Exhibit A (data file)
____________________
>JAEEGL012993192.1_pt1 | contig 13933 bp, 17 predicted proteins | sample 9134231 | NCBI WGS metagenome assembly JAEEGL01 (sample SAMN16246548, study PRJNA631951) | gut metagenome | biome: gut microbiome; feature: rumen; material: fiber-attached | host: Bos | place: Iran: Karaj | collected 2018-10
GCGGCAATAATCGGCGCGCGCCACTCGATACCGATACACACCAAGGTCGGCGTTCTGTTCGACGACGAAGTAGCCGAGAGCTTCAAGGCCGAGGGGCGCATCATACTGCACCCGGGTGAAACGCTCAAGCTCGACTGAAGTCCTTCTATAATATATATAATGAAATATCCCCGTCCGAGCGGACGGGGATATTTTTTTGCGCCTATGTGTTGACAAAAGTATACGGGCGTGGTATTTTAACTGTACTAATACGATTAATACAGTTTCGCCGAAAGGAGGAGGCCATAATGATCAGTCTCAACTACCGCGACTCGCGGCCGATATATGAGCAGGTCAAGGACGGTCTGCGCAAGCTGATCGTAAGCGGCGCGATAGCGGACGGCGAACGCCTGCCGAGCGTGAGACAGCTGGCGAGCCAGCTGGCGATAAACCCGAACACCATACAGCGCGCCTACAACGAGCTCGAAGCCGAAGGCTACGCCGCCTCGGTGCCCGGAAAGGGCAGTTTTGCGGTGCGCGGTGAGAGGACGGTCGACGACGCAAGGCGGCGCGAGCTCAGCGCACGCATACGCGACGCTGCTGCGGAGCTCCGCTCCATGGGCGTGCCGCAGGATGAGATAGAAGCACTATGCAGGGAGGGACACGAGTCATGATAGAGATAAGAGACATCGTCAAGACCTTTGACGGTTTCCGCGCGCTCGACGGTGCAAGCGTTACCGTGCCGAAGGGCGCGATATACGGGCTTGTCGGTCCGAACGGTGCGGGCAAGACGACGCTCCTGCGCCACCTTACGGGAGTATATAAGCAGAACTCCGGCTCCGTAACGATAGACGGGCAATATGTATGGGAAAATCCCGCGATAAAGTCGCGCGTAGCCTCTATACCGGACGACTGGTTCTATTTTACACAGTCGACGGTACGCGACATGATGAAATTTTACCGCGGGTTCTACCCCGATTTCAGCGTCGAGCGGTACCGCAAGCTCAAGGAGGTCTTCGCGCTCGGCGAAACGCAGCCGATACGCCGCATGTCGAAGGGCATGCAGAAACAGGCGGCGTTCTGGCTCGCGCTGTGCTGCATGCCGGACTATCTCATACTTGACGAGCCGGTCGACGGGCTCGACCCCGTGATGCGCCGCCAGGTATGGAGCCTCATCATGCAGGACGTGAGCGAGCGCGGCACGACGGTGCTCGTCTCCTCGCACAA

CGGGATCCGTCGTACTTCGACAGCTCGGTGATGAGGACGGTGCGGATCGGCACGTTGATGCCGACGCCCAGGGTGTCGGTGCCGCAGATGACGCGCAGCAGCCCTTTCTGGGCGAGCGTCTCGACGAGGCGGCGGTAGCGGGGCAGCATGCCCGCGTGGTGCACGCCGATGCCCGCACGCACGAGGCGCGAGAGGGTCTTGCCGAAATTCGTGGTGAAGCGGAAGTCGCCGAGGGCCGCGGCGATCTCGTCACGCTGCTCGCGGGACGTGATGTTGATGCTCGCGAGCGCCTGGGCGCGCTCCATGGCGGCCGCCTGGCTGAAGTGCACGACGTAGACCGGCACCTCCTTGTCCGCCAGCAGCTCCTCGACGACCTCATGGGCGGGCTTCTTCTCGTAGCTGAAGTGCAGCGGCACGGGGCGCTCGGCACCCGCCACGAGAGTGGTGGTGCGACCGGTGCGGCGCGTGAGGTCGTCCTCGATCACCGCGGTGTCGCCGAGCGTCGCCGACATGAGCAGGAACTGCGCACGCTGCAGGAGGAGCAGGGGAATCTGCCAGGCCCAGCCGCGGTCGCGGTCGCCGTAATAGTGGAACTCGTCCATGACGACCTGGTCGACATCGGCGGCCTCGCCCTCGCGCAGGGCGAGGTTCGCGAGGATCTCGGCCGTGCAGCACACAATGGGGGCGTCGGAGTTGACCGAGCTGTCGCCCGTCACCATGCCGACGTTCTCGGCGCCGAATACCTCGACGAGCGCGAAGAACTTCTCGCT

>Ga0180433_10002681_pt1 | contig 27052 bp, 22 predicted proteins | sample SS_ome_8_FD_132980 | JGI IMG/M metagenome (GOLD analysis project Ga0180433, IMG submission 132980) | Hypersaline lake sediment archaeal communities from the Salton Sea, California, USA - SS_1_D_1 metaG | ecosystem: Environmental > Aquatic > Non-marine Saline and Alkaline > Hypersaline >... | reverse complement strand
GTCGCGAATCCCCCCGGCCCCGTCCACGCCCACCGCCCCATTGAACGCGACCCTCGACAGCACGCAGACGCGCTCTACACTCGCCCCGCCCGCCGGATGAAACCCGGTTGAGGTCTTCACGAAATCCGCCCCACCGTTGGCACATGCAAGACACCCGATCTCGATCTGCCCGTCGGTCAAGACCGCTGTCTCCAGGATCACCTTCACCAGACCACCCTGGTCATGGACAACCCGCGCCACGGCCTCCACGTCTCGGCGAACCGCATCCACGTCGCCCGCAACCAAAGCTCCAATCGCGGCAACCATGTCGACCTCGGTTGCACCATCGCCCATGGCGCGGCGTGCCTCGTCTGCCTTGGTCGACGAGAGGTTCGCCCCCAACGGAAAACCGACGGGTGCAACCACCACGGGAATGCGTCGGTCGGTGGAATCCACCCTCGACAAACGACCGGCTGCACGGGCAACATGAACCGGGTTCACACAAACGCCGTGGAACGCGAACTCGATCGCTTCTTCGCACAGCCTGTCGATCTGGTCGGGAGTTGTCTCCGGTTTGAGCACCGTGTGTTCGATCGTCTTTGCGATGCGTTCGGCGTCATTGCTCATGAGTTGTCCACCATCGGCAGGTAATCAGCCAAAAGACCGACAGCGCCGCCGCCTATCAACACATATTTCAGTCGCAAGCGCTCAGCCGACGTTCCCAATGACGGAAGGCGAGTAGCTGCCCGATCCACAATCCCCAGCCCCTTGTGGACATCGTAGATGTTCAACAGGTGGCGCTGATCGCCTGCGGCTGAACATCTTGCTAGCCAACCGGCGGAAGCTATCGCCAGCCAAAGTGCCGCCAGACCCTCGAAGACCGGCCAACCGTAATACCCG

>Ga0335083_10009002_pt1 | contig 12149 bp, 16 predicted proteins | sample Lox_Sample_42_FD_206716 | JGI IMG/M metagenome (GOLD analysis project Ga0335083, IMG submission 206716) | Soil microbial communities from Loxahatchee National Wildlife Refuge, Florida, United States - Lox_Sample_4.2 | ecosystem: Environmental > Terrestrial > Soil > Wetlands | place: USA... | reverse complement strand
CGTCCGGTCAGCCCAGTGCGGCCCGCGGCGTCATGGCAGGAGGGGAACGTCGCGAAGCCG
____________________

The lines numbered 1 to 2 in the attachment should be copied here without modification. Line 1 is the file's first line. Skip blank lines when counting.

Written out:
>JAEEGL012993192.1_pt1 | contig 13933 bp, 17 predicted proteins | sample 9134231 | NCBI WGS metagenome assembly JAEEGL01 (sample SAMN16246548, study PRJNA631951) | gut metagenome | biome: gut microbiome; feature: rumen; material: fiber-attached | host: Bos | place: Iran: Karaj | collected 2018-10
GCGGCAATAATCGGCGCGCGCCACTCGATACCGATACACACCAAGGTCGGCGTTCTGTTCGACGACGAAGTAGCCGAGAGCTTCAAGGCCGAGGGGCGCATCATACTGCACCCGGGTGAAACGCTCAAGCTCGACTGAAGTCCTTCTATAATATATATAATGAAATATCCCCGTCCGAGCGGACGGGGATATTTTTTTGCGCCTATGTGTTGACAAAAGTATACGGGCGTGGTATTTTAACTGTACTAATACGATTAATACAGTTTCGCCGAAAGGAGGAGGCCATAATGATCAGTCTCAACTACCGCGACTCGCGGCCGATATATGAGCAGGTCAAGGACGGTCTGCGCAAGCTGATCGTAAGCGGCGCGATAGCGGACGGCGAACGCCTGCCGAGCGTGAGACAGCTGGCGAGCCAGCTGGCGATAAACCCGAACACCATACAGCGCGCCTACAACGAGCTCGAAGCCGAAGGCTACGCCGCCTCGGTGCCCGGAAAGGGCAGTTTTGCGGTGCGCGGTGAGAGGACGGTCGACGACGCAAGGCGGCGCGAGCTCAGCGCACGCATACGCGACGCTGCTGCGGAGCTCCGCTCCATGGGCGTGCCGCAGGATGAGATAGAAGCACTATGCAGGGAGGGACACGAGTCATGATAGAGATAAGAGACATCGTCAAGACCTTTGACGGTTTCCGCGCGCTCGACGGTGCAAGCGTTACCGTGCCGAAGGGCGCGATATACGGGCTTGTCGGTCCGAACGGTGCGGGCAAGACGACGCTCCTGCGCCACCTTACGGGAGTATATAAGCAGAACTCCGGCTCCGTAACGATAGACGGGCAATATGTATGGGAAAATCCCGCGATAAAGTCGCGCGTAGCCTCTATACCGGACGACTGGTTCTATTTTACACAGTCGACGGTACGCGACATGATGAAATTTTACCGCGGGTTCTACCCCGATTTCAGCGTCGAGCGGTACCGCAAGCTCAAGGAGGTCTTCGCGCTCGGCGAAACGCAGCCGATACGCCGCATGTCGAAGGGCATGCAGAAACAGGCGGCGTTCTGGCTCGCGCTGTGCTGCATGCCGGACTATCTCATACTTGACGAGCCGGTCGACGGGCTCGACCCCGTGATGCGCCGCCAGGTATGGAGCCTCATCATGCAGGACGTGAGCGAGCGCGGCACGACGGTGCTCGTCTCCTCGCACAA